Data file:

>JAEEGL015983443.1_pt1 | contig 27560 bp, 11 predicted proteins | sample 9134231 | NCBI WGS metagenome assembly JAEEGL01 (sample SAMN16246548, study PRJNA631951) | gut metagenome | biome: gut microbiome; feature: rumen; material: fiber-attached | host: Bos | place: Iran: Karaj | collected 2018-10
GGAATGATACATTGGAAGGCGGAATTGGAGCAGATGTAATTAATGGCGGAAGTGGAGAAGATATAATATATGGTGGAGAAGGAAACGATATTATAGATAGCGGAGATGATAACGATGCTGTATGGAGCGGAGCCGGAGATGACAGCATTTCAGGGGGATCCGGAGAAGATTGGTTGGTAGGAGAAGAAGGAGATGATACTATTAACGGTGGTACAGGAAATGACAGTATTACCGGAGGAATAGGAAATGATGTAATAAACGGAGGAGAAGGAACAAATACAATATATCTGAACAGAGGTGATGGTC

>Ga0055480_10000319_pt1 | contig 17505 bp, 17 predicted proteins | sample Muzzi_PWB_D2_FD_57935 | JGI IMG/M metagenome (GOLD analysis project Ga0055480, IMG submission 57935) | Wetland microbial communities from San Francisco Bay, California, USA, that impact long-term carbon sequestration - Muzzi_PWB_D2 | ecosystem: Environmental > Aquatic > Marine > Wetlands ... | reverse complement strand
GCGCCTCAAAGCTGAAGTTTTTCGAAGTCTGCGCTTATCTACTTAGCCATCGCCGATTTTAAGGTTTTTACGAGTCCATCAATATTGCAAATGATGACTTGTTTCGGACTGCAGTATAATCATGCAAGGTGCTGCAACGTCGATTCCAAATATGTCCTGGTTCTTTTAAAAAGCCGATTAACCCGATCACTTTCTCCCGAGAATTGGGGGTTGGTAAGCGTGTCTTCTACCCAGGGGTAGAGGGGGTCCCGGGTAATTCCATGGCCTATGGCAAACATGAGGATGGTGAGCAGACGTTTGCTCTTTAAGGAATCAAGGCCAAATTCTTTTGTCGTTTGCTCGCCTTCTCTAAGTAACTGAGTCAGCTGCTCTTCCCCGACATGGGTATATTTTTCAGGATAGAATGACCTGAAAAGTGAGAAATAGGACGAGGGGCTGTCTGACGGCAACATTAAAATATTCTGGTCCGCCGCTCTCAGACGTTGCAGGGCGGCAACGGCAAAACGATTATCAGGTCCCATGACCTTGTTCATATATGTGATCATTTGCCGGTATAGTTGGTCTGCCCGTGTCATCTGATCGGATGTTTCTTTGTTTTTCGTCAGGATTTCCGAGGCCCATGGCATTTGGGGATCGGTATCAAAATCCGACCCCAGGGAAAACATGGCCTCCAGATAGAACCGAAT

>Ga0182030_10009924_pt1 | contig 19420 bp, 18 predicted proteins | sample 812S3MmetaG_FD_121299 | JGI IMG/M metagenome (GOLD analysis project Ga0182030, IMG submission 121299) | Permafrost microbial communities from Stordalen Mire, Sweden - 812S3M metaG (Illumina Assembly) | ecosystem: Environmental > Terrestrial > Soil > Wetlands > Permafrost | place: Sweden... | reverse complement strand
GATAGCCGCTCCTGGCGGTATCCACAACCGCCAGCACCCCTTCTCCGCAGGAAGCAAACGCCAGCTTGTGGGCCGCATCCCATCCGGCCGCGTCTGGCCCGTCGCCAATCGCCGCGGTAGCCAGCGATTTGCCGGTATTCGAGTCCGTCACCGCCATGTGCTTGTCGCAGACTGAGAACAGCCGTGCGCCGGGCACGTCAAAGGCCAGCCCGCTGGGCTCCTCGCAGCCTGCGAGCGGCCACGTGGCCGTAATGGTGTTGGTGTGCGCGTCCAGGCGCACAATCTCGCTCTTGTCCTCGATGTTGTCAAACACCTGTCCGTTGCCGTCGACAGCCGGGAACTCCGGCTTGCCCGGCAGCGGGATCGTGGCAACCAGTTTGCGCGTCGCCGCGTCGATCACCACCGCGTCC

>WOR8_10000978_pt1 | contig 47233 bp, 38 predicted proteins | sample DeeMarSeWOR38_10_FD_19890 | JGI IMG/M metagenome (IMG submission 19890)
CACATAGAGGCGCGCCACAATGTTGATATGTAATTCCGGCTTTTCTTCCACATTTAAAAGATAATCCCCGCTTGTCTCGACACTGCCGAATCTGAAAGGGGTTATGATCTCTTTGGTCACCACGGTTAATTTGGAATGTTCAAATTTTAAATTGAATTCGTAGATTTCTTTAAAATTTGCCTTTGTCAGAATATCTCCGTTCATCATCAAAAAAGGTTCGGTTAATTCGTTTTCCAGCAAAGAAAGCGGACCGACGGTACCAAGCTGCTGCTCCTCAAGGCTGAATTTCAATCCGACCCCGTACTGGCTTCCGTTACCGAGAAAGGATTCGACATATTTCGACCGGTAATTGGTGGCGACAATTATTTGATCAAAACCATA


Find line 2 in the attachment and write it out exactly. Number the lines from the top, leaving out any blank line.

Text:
GGAATGATACATTGGAAGGCGGAATTGGAGCAGATGTAATTAATGGCGGAAGTGGAGAAGATATAATATATGGTGGAGAAGGAAACGATATTATAGATAGCGGAGATGATAACGATGCTGTATGGAGCGGAGCCGGAGATGACAGCATTTCAGGGGGATCCGGAGAAGATTGGTTGGTAGGAGAAGAAGGAGATGATACTATTAACGGTGGTACAGGAAATGACAGTATTACCGGAGGAATAGGAAATGATGTAATAAACGGAGGAGAAGGAACAAATACAATATATCTGAACAGAGGTGATGGTC